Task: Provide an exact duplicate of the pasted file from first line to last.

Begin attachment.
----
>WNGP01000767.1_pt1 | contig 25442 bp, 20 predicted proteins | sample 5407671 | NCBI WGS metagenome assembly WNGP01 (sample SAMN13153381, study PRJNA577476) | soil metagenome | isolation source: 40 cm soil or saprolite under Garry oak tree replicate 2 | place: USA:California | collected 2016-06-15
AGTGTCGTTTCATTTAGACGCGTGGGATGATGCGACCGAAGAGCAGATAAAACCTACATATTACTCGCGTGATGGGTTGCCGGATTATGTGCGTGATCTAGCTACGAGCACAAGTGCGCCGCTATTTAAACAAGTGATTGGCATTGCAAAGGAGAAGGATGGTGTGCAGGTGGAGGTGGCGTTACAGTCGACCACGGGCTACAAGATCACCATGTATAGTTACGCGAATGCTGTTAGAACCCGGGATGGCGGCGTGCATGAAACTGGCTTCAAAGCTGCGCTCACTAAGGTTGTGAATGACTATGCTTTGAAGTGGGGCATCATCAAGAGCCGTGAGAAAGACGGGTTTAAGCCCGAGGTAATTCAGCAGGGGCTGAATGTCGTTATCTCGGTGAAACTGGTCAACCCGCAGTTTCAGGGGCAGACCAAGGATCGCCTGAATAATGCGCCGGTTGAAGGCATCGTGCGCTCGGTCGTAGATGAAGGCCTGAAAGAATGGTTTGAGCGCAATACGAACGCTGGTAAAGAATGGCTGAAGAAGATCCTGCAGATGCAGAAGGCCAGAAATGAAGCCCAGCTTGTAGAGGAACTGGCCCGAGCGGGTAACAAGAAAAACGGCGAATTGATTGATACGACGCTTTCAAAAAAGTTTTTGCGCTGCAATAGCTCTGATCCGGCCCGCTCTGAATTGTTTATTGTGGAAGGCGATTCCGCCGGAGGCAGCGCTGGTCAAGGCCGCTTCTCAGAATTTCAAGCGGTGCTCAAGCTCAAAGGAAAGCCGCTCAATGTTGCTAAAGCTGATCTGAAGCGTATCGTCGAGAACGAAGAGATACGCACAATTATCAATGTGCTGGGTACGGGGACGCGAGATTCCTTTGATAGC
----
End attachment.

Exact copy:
>WNGP01000767.1_pt1 | contig 25442 bp, 20 predicted proteins | sample 5407671 | NCBI WGS metagenome assembly WNGP01 (sample SAMN13153381, study PRJNA577476) | soil metagenome | isolation source: 40 cm soil or saprolite under Garry oak tree replicate 2 | place: USA:California | collected 2016-06-15
AGTGTCGTTTCATTTAGACGCGTGGGATGATGCGACCGAAGAGCAGATAAAACCTACATATTACTCGCGTGATGGGTTGCCGGATTATGTGCGTGATCTAGCTACGAGCACAAGTGCGCCGCTATTTAAACAAGTGATTGGCATTGCAAAGGAGAAGGATGGTGTGCAGGTGGAGGTGGCGTTACAGTCGACCACGGGCTACAAGATCACCATGTATAGTTACGCGAATGCTGTTAGAACCCGGGATGGCGGCGTGCATGAAACTGGCTTCAAAGCTGCGCTCACTAAGGTTGTGAATGACTATGCTTTGAAGTGGGGCATCATCAAGAGCCGTGAGAAAGACGGGTTTAAGCCCGAGGTAATTCAGCAGGGGCTGAATGTCGTTATCTCGGTGAAACTGGTCAACCCGCAGTTTCAGGGGCAGACCAAGGATCGCCTGAATAATGCGCCGGTTGAAGGCATCGTGCGCTCGGTCGTAGATGAAGGCCTGAAAGAATGGTTTGAGCGCAATACGAACGCTGGTAAAGAATGGCTGAAGAAGATCCTGCAGATGCAGAAGGCCAGAAATGAAGCCCAGCTTGTAGAGGAACTGGCCCGAGCGGGTAACAAGAAAAACGGCGAATTGATTGATACGACGCTTTCAAAAAAGTTTTTGCGCTGCAATAGCTCTGATCCGGCCCGCTCTGAATTGTTTATTGTGGAAGGCGATTCCGCCGGAGGCAGCGCTGGTCAAGGCCGCTTCTCAGAATTTCAAGCGGTGCTCAAGCTCAAAGGAAAGCCGCTCAATGTTGCTAAAGCTGATCTGAAGCGTATCGTCGAGAACGAAGAGATACGCACAATTATCAATGTGCTGGGTACGGGGACGCGAGATTCCTTTGATAGC